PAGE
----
The coronavirus and associated lockdown have had many negative side effects, but according to Professor Ian Hickie from the Brain and Mind Centre at The University of Sydney, the thing that is not being spoken about enough is the impact of the lockdown on mental health and the suicide rate.
Writing in an editorial for The Guardian the respected Professor, who held the position of National Mental Health Commissioner from 2012 to 2018 said that predictions suggested that there would be a 25-50% increase in suicides over the next five years – as a direct result of fallout from the current pandemic.
The Professor said that the most vulnerable people would be those in marginalised communities and rural areas who were already struggling prior to the crisis. He wrote, “Modelling emphasises the extent to which those in rural and regional areas are at high risk, due to higher pre-existing rates of suicide, youth unemployment and lower educational achievement.
“Unlike other national crises, such as wars (where unemployment and suicide rates go down), economic recessions preferentially hurt those who are already most vulnerable.”
While Hickie was quick to sound the warning, he did welcome the appointment of Dr Ruth Vine as new deputy chief medical officer for mental health, saying, “For the first time, COVID-19-precipitated mental ill-health has been given the same status as physical ill health.”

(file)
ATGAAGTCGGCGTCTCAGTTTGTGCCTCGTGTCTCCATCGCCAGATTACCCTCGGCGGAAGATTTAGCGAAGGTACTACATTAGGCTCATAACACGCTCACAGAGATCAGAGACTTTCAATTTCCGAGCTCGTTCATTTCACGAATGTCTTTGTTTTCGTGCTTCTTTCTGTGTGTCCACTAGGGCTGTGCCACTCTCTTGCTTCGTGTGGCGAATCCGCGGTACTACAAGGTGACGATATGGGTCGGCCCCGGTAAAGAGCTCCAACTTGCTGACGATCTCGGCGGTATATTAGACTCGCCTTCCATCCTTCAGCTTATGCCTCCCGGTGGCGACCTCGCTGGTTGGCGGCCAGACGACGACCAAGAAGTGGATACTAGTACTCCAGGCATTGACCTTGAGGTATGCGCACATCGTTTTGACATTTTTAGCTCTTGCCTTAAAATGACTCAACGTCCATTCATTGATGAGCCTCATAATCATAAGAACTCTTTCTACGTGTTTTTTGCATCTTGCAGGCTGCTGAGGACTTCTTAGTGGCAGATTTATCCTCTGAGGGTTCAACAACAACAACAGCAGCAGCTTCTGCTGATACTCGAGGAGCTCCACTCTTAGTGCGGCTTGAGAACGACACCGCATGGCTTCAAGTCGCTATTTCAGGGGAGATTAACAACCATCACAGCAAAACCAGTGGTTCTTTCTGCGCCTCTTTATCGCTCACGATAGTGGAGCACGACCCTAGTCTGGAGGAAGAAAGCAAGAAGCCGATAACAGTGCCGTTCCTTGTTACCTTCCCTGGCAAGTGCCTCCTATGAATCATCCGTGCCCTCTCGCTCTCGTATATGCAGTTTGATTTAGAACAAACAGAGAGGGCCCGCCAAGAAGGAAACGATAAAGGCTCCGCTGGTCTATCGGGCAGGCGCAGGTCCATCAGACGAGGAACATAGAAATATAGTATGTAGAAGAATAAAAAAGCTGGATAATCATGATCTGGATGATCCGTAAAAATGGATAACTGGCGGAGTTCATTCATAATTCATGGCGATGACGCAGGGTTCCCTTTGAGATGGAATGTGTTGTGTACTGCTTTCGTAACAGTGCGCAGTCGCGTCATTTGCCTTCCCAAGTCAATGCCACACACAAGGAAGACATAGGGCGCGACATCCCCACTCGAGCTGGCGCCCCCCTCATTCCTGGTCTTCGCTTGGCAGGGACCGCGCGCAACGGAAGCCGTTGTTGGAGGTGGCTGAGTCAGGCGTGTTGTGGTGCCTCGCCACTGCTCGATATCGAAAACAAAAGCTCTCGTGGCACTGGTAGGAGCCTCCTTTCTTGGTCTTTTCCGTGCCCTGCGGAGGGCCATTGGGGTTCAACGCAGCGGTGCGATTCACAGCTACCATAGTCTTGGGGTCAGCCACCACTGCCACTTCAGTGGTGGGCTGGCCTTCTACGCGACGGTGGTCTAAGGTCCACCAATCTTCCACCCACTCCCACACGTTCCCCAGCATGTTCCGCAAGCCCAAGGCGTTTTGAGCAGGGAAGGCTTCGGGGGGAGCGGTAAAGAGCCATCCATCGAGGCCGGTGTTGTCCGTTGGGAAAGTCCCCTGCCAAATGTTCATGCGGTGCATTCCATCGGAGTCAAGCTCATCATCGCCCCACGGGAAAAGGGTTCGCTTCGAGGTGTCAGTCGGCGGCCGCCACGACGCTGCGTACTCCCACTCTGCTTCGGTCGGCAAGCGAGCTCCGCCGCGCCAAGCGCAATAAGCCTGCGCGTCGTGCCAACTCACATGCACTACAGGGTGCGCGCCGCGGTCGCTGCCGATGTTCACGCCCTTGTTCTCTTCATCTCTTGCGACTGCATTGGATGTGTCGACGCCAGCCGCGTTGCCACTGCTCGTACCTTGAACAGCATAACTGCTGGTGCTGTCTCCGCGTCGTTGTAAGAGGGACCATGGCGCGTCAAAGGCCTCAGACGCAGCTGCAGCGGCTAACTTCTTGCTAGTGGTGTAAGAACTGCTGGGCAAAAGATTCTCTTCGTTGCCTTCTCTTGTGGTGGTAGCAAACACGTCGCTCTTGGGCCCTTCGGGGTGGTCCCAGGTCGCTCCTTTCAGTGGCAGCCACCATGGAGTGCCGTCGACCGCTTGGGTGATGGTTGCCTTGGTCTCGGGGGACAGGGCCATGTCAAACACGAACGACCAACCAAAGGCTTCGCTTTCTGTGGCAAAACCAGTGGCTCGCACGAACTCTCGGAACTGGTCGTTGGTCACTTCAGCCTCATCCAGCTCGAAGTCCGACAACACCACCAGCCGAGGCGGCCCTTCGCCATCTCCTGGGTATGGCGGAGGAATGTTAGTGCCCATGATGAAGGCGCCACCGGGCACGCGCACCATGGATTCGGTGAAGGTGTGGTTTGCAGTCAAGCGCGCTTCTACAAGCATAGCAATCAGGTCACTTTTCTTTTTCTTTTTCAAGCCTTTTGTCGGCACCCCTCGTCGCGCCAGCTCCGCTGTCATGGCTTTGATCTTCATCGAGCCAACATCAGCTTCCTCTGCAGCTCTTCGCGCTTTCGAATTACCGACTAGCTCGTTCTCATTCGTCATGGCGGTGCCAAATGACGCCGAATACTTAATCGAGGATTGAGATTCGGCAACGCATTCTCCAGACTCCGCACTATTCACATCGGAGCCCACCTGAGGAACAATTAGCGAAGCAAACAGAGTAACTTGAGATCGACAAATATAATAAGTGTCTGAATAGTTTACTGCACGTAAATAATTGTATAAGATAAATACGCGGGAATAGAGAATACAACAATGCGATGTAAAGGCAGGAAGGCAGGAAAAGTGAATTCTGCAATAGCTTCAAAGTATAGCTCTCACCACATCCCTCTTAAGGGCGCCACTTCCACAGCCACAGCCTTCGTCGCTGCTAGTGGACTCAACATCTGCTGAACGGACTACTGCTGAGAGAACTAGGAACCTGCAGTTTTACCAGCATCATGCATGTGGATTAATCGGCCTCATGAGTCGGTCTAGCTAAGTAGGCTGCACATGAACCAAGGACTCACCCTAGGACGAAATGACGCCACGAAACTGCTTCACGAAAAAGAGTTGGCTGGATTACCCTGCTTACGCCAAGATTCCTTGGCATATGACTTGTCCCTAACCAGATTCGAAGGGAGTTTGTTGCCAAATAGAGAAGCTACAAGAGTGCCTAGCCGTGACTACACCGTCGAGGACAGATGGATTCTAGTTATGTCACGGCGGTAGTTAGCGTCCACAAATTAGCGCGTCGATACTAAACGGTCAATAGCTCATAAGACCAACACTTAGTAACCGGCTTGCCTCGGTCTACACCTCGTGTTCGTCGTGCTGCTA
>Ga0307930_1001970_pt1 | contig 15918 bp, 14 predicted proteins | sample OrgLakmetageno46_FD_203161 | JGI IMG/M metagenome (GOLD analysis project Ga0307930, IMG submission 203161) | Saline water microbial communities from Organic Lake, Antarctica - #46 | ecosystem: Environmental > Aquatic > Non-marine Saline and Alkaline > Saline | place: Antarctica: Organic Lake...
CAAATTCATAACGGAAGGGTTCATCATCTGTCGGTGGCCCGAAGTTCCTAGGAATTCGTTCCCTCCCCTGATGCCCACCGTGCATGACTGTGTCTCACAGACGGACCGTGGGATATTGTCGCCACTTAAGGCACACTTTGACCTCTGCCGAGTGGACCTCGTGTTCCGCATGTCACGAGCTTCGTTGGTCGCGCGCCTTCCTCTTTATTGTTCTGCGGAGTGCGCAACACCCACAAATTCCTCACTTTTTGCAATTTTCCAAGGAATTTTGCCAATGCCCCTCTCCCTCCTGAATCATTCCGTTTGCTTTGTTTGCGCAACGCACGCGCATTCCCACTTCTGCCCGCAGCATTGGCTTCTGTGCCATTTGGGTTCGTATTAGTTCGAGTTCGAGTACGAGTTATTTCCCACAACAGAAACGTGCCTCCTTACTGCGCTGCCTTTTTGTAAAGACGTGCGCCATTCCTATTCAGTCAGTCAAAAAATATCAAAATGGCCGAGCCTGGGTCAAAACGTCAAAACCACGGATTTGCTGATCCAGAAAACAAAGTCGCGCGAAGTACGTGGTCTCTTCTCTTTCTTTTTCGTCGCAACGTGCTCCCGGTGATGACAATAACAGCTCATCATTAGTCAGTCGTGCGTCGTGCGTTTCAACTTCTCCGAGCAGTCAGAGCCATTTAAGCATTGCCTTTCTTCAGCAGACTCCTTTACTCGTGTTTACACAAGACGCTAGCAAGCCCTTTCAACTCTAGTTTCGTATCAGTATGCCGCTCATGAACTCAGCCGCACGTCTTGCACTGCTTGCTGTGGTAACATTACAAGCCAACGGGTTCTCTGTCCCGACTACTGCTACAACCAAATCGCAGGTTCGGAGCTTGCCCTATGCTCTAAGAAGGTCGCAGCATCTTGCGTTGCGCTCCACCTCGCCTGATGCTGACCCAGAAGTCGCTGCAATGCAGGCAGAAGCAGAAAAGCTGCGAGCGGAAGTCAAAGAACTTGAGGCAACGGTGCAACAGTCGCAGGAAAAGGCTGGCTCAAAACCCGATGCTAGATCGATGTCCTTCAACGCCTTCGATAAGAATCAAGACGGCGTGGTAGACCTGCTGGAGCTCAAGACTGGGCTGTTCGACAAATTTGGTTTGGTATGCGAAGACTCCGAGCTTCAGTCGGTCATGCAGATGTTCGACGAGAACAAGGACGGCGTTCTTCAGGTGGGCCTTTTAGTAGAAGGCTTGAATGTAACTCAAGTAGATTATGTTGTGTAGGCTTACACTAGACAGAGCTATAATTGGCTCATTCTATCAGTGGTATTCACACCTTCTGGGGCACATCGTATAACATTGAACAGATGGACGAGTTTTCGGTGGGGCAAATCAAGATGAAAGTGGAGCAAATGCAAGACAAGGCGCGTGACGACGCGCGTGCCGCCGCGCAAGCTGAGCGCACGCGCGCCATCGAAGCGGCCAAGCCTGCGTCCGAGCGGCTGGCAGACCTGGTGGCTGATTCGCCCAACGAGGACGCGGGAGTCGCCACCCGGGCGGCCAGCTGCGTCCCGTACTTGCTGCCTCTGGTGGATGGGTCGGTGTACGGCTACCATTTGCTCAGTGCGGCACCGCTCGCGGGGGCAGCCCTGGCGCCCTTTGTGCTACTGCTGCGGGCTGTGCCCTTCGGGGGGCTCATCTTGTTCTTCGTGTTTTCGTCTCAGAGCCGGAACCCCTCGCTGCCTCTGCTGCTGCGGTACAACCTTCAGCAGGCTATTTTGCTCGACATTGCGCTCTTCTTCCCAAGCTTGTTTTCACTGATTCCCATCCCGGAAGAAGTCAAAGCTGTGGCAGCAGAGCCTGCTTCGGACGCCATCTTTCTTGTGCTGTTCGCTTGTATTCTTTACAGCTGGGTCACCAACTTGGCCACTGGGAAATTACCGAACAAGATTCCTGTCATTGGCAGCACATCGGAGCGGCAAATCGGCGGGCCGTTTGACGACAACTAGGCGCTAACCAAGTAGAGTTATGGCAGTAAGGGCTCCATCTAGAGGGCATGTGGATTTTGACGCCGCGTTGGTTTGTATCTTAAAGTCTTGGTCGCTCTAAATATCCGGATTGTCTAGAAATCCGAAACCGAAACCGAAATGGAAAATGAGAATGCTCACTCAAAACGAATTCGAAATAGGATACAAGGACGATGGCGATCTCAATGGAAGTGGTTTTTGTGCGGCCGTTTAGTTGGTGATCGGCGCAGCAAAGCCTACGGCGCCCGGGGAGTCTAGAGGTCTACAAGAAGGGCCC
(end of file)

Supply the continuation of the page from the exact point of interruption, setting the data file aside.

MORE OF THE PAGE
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Shortly after being appointed to her new role Vine was asked to comment of Hickie’s research and modelling surrounding suicide. She was circumspect, answering, “I’m aware of it, I think it’s interesting, but I just think it’s more complicated than that.
“I’m not aware how they factored in mitigating issues like some of the improved service in reach or consideration of people, particularly high-risk groups, accessing services.
“And the whole emphasis on some of the broader community things like schools and allowing family groups to get back together and allowing some greater movement.”